Synopsis: Kept in a cage for two years by the Council of White Witches, Nathan was trained to kill his father, the most violent and feared of Black Witches. Now Nathan has escaped, and he dreams of a quiet life of freedom with Annalise, the girl he loves - but Annalise is a prisoner, wasting away in a death-like sleep. Nathan's friend Gabriel is missing, likely dead, and although Nathan has found his unique magical Gift, he can't control it. The Council's Hunters are on his trail, so he is always on the run. Nathan's only hope of survival is to join with new friends and old enemies in an alliance to bring down the Council, and they want Nathan's help: they, too, want Nathan to be a killer. Maybe that's the only way out. Maybe that's just who he is now.
I've been anticipating this sequel ever since I finished Half Bad. And while I enjoyed this book for the most part, it was not without its problems.
First off, it takes a while for the book to get going. Nothing much happens in the first hundred pages or so and a lot of it is mostly recapping events from the first book. Things start to pick up a little after that but this installment didn't grip me completely until the last fifty pages or so.
Also, I was extremely irritated with Nathan throughout the book and it's mostly to do with the book's love triangle. As the reader, it is completely obvious who Nathan is supposed to be with but he struggles with choosing between the two of them and keeps choosing the wrong one. To be fair, I think Sally Green did this on purpose, so (hopefully) when Nathan realizes who he really loves in the next book, it will be more rewarding. However, it was just so irritating to see him with the wrong person that I skimmed through a lot of the love scenes between the two of them.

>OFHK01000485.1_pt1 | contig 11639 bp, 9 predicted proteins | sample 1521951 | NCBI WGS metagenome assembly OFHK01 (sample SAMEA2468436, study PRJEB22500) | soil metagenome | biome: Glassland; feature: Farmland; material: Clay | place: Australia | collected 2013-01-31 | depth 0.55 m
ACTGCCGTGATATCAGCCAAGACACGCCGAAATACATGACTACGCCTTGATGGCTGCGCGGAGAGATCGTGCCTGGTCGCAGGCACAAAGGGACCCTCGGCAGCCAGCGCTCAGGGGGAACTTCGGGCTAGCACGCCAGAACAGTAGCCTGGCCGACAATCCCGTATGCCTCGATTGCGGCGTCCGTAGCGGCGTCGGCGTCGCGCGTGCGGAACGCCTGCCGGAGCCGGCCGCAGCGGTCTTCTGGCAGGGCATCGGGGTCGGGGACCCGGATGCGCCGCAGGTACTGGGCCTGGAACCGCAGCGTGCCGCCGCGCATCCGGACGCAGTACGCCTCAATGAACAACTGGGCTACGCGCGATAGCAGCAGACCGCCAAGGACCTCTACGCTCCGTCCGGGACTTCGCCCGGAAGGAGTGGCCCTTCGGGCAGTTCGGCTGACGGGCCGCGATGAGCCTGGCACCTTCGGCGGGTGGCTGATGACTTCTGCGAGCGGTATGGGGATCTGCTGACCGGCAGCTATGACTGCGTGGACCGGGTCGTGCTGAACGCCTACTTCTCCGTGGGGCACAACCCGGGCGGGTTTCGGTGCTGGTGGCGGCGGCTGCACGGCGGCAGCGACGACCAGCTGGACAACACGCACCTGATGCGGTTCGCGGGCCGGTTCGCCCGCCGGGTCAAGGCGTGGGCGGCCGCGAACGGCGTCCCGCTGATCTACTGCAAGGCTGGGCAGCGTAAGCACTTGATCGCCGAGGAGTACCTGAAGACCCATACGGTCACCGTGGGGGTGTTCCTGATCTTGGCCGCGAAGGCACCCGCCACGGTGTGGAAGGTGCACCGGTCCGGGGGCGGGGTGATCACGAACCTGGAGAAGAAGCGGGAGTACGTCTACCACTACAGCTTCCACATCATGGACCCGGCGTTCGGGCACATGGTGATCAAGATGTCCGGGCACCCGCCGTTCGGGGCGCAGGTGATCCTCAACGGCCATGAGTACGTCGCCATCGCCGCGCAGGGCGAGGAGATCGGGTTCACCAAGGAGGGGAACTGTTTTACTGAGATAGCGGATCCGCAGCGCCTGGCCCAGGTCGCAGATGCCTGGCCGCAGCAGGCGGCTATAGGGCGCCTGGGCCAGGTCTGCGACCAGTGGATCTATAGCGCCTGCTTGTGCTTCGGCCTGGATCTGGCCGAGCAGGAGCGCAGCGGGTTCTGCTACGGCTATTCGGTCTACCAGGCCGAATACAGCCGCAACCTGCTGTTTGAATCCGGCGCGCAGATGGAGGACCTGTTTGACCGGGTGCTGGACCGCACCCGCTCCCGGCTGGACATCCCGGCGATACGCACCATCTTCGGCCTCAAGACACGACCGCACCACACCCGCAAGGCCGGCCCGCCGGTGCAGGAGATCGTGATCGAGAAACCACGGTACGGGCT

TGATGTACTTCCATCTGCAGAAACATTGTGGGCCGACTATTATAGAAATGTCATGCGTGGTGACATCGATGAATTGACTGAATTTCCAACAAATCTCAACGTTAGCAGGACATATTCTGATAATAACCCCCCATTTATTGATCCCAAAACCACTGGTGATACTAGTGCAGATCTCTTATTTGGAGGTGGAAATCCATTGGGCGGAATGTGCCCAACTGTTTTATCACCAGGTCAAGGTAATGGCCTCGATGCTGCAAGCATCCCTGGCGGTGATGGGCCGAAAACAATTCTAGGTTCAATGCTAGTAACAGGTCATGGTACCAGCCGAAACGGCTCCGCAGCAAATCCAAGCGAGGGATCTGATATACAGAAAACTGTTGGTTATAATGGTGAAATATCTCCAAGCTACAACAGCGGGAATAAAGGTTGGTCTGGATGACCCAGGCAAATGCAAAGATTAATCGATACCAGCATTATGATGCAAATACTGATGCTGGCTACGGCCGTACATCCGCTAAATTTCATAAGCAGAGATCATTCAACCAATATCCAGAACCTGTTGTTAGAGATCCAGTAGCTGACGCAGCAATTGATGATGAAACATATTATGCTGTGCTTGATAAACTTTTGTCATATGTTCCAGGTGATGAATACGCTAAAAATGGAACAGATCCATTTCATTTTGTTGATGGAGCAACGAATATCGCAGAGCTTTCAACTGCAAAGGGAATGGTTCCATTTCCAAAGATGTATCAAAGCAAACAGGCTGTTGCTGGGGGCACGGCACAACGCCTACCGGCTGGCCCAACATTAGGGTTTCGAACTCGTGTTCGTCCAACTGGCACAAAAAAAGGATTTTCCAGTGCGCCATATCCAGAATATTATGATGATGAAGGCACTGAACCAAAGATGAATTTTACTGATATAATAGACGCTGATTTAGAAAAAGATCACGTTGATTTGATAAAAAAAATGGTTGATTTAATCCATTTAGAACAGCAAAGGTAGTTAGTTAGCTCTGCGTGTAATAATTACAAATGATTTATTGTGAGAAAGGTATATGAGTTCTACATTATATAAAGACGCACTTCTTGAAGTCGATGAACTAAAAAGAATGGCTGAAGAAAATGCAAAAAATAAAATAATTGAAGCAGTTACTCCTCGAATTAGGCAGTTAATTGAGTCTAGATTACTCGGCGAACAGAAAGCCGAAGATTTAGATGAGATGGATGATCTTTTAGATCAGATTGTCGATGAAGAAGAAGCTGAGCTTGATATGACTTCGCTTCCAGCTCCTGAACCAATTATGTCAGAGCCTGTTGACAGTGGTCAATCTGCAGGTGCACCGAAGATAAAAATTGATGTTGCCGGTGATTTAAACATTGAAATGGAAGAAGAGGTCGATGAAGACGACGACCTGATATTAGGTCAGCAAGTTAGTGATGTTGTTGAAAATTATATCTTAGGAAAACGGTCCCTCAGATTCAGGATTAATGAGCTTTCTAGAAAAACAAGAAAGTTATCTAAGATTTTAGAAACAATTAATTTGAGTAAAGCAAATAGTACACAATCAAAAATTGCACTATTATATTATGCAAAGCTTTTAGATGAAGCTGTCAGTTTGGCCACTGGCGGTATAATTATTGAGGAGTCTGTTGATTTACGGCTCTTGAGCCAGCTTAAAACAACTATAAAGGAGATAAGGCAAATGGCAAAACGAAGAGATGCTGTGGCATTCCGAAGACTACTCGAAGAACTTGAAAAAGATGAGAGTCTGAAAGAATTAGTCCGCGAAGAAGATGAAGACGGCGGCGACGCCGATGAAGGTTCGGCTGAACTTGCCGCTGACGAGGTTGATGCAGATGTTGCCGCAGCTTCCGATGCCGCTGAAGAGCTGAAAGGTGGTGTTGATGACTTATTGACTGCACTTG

However, the one kissing scene between Nathan and the right person was so scorchingly hot, I reread it about five times.
Another thing about this book is that it is very plot driven. There isn't a lot of description of either settings or characters so sometimes the story felt a little flat to me. For example, the secondary characters were so one-dimensional, that it was almost impossible to distinguish one from the other. Or they would be introduced so suddenly that I would forget about them, then they would be mentioned a few pages later and I would think 'Who the hell are they?'
Because of this, it was hard to care about the characters and what happens to them. This became evident at the climax of the book. While I did think it was a good ending, I thought it could have been so much more emotionally impactful if I was more attached to the characters. And it all happens so fast, there's no room for the reader to linger over any emotional devastation. There was one scene in particular that I thought should have been drawn out but it was over so quickly that it was like 'Wait! Go back!'
I know this seems like a negative review, but I do really like this series and I'm curious to see what happens in the last book. And I'm stoked for the movie adaptation.